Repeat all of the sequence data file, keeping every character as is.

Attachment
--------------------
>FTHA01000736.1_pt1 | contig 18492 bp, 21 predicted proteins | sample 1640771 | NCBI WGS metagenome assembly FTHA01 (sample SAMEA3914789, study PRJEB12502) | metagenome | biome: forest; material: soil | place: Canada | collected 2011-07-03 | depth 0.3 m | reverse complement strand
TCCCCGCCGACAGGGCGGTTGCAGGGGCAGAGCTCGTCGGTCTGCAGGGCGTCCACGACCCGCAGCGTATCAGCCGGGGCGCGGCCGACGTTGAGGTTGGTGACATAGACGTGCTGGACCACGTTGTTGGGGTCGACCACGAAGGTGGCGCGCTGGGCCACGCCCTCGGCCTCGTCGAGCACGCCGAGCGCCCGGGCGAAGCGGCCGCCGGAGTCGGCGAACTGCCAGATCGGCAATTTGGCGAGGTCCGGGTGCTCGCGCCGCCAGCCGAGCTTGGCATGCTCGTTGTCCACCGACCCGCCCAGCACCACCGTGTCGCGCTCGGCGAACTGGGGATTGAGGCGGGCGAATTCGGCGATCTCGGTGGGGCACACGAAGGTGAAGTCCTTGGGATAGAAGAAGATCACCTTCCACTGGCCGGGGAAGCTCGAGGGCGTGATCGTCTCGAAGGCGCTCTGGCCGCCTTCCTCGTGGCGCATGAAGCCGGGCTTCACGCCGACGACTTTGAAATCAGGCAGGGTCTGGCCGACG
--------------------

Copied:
>FTHA01000736.1_pt1 | contig 18492 bp, 21 predicted proteins | sample 1640771 | NCBI WGS metagenome assembly FTHA01 (sample SAMEA3914789, study PRJEB12502) | metagenome | biome: forest; material: soil | place: Canada | collected 2011-07-03 | depth 0.3 m | reverse complement strand
TCCCCGCCGACAGGGCGGTTGCAGGGGCAGAGCTCGTCGGTCTGCAGGGCGTCCACGACCCGCAGCGTATCAGCCGGGGCGCGGCCGACGTTGAGGTTGGTGACATAGACGTGCTGGACCACGTTGTTGGGGTCGACCACGAAGGTGGCGCGCTGGGCCACGCCCTCGGCCTCGTCGAGCACGCCGAGCGCCCGGGCGAAGCGGCCGCCGGAGTCGGCGAACTGCCAGATCGGCAATTTGGCGAGGTCCGGGTGCTCGCGCCGCCAGCCGAGCTTGGCATGCTCGTTGTCCACCGACCCGCCCAGCACCACCGTGTCGCGCTCGGCGAACTGGGGATTGAGGCGGGCGAATTCGGCGATCTCGGTGGGGCACACGAAGGTGAAGTCCTTGGGATAGAAGAAGATCACCTTCCACTGGCCGGGGAAGCTCGAGGGCGTGATCGTCTCGAAGGCGCTCTGGCCGCCTTCCTCGTGGCGCATGAAGCCGGGCTTCACGCCGACGACTTTGAAATCAGGCAGGGTCTGGCCGACG